Latino Voters Poll: Majority Know Undocumented Immigrant

Nearly Two-Thirds Of Latino Voters Know Undocumented Immigrant, New Poll Finds

WASHINGTON -- Nearly two-thirds of Latino voters know someone who is undocumented, according to a poll released Monday by Latino Decisions, likely part of the reason the Latino population so strongly supports comprehensive immigration reform.

Latino voters are increasingly flexing their political muscle to push for new legislation, and have been more consistently pro-reform than the voting population overall. The gains by President Barack Obama over Mitt Romney in the 2012 election helped spark a renewed effort for bills in the House and Senate, and the Republican National Committee is expected to endorse comprehensive immigration reform on Monday.

The poll found that a larger proportion of Latino voters -- 63 percent -- personally know someone who is undocumented, versus the 53 percent who said the same in 2011. Just over half of them -- 51 percent -- knew a friend without legal status in the United States and 6 percent knew a family member, while 39 percent knew both, Latino Decisions found.

In political terms, that translates to significant support for immigration reform. There's some indication that it would be good politically -- as has been postulated -- for Republicans to go along with the reform, or at least that by doing so they could prevent further alienating Latino voters.

About a third -- 32 percent -- of Latino voters said they would be more likely to support Republicans if GOP members helped to pass comprehensive immigration reform, while 39 percent would be less likely to support the party if it blocked reform, according to the poll.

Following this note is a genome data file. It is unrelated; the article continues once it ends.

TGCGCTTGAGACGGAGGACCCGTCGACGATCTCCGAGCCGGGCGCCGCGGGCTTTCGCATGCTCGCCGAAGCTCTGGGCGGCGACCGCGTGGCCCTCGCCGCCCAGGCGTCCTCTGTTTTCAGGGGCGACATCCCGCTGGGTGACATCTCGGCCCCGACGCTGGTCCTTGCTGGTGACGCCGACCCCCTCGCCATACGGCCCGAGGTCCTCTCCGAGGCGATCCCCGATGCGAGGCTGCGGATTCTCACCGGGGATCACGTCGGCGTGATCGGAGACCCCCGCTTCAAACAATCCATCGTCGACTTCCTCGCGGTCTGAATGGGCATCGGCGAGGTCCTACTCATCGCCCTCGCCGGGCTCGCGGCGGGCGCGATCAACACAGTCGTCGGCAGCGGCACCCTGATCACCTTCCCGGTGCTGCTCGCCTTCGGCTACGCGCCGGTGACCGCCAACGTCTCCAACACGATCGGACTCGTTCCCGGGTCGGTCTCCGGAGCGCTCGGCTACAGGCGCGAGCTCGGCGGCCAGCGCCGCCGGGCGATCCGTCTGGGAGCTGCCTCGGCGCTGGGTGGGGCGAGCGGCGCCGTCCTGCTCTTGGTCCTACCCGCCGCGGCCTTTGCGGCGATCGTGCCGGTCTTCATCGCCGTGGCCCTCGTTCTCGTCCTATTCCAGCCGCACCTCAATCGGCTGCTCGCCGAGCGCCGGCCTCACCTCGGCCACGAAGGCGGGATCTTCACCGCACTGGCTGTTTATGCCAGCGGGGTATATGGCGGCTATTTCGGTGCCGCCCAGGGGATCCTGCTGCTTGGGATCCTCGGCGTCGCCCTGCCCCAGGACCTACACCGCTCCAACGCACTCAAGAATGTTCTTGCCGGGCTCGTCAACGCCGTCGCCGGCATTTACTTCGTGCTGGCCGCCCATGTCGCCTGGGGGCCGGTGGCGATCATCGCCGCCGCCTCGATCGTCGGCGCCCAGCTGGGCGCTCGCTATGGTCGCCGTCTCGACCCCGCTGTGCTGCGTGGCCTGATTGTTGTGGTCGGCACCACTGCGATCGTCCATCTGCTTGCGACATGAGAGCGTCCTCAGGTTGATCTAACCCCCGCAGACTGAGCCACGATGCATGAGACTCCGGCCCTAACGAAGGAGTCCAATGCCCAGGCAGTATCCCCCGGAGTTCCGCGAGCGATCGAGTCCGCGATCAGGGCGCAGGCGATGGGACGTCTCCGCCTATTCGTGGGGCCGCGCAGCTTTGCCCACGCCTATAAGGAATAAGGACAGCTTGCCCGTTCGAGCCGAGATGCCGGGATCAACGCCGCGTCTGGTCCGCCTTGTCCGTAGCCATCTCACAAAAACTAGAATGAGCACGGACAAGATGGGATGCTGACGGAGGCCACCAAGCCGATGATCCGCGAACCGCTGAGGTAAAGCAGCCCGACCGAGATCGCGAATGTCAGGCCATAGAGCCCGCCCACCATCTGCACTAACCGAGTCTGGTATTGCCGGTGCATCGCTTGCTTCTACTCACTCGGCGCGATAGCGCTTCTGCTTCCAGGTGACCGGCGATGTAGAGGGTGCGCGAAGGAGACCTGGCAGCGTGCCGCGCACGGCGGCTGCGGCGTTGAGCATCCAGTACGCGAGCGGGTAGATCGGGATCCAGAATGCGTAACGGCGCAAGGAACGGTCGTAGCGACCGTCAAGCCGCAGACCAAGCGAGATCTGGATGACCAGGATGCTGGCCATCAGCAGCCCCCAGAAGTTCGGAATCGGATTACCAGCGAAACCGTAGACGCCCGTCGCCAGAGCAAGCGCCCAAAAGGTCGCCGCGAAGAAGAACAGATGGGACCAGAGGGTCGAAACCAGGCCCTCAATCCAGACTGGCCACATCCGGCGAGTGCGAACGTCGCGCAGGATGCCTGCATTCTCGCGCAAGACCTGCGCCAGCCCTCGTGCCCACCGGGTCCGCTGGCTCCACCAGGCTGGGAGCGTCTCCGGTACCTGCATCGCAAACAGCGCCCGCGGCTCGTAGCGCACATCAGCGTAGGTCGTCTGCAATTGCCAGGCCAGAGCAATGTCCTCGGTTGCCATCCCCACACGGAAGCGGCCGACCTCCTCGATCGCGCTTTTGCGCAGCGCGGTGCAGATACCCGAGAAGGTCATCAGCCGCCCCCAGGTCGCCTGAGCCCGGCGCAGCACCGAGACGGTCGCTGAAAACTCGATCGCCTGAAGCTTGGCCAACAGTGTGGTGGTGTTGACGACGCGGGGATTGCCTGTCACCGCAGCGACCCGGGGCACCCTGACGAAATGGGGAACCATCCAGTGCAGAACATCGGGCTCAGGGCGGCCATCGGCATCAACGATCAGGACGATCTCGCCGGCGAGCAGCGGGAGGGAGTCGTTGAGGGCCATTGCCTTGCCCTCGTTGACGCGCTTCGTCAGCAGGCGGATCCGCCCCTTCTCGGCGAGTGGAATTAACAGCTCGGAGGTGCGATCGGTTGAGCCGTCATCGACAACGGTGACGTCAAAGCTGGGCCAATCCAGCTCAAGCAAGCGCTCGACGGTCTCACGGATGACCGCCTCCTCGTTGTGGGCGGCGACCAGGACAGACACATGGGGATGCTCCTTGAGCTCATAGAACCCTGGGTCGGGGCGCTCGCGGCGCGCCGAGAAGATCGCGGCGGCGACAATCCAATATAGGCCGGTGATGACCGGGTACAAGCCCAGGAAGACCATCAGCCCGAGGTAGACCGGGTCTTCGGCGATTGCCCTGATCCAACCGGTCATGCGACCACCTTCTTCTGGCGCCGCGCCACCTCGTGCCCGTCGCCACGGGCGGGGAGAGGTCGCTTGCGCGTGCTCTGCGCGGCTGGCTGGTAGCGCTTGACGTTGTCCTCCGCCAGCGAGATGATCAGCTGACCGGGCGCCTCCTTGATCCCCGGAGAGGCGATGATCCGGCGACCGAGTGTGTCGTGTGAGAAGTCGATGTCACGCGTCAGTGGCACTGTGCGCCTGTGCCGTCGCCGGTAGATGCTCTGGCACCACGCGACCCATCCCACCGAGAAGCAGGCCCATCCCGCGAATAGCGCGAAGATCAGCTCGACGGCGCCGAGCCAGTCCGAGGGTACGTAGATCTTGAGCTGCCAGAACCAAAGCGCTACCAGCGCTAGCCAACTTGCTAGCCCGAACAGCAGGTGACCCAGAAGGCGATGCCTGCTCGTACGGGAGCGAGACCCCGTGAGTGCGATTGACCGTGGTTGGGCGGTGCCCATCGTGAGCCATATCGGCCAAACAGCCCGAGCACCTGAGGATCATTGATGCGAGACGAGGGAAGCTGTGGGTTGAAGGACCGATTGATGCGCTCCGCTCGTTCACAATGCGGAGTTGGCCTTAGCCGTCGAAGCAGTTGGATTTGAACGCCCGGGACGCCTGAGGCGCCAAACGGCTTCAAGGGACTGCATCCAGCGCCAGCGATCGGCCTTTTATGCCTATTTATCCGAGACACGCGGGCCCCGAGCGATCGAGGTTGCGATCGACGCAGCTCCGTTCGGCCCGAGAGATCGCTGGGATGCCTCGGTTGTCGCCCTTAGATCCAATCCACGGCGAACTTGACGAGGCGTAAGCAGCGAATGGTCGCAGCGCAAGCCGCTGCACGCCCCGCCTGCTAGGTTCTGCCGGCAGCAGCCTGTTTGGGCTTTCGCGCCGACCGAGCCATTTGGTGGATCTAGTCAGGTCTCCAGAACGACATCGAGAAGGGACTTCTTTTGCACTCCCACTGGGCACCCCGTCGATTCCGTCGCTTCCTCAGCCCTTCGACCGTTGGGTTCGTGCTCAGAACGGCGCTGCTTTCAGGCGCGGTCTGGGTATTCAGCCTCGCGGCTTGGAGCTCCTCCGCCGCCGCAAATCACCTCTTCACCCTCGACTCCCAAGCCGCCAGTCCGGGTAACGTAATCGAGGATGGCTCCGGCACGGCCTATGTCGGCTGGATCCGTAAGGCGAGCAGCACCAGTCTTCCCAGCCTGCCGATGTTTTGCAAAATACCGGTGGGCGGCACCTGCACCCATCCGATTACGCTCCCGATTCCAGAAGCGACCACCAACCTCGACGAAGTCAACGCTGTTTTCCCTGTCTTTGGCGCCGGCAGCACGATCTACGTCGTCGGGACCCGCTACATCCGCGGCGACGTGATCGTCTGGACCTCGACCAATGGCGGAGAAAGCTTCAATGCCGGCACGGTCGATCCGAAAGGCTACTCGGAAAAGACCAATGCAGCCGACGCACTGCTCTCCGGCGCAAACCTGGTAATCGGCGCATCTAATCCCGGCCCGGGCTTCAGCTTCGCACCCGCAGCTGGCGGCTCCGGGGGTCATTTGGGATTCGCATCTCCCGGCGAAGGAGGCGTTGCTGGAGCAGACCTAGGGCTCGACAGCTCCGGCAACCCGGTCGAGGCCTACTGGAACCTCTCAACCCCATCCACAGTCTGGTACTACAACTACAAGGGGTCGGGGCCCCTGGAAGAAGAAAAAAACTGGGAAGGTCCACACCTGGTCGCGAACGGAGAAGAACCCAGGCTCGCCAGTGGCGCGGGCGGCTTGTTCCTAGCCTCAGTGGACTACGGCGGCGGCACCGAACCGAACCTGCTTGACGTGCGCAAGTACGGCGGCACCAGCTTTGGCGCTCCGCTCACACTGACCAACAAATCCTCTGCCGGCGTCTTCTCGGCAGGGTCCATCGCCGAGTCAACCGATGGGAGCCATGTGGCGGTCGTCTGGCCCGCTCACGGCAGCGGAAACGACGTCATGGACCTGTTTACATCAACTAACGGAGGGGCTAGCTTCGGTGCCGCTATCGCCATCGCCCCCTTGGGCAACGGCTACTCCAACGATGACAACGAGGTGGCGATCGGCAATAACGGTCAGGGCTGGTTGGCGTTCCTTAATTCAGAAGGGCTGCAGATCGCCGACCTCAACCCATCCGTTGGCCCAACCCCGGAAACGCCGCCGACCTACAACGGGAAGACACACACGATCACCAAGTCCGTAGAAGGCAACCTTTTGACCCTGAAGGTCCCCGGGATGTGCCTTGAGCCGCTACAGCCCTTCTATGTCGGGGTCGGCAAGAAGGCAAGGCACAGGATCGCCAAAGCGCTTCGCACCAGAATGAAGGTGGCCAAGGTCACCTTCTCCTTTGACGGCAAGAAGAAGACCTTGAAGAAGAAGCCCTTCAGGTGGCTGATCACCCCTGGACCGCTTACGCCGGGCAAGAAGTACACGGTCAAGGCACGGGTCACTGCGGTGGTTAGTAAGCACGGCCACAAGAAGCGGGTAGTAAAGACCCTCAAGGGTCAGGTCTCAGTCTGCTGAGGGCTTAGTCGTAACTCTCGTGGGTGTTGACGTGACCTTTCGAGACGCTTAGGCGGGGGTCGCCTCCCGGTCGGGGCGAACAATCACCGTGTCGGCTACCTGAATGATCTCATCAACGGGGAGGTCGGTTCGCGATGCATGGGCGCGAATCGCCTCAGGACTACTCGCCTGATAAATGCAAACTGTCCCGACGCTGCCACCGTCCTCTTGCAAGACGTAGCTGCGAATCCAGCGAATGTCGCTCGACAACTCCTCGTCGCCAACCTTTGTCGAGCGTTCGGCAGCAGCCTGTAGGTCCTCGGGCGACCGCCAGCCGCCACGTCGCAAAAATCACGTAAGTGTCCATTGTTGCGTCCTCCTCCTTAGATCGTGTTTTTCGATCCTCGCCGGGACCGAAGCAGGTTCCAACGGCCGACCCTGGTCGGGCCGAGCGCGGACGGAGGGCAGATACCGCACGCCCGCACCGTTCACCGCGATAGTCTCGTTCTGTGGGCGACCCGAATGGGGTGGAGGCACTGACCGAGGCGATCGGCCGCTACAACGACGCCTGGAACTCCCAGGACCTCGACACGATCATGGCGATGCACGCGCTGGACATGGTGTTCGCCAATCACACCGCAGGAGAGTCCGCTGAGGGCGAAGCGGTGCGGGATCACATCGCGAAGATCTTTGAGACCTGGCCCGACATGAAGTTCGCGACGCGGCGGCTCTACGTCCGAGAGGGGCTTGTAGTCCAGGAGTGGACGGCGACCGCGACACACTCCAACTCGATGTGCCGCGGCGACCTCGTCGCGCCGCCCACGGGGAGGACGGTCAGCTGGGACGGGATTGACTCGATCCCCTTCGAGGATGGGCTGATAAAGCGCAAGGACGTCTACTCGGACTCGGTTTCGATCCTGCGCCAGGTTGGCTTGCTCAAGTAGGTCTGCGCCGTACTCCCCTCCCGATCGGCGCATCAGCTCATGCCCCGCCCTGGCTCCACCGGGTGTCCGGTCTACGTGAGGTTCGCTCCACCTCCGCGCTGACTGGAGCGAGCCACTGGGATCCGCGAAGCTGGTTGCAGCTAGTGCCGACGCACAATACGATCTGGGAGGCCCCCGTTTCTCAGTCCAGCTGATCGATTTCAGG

The proposal for immigration reform currently being crafted by the Senate "gang of eight" does not match many Latinos' opinions on the issue, the poll found. The group has not yet introduced legislation, but has indicated it will require undocumented immigrants to wait about 13 years to become citizens, and will not allow any green card processes to begin until after certain border security metrics are met.

Most Latinos believe the path to citizenship should be shorter, according to the Latino Decisions poll, which found that 79 percent believed it should take less than five years.

They also preferred a clear path to citizenship, rather than requiring border security measures to come first, the poll found. Seventy percent of Latino voters said the naturalization process should begin immediately, while 25 percent said it should be delayed until the border was found to be secure.

Polling took place nationwide in mid-February and was conducted with 800 Latino registered voters. There is a margin of error of plus or minus 3.5 percent.

Before You Go

The Naturalization Act of 1790

10 Major U.S. Federal Immigration Laws

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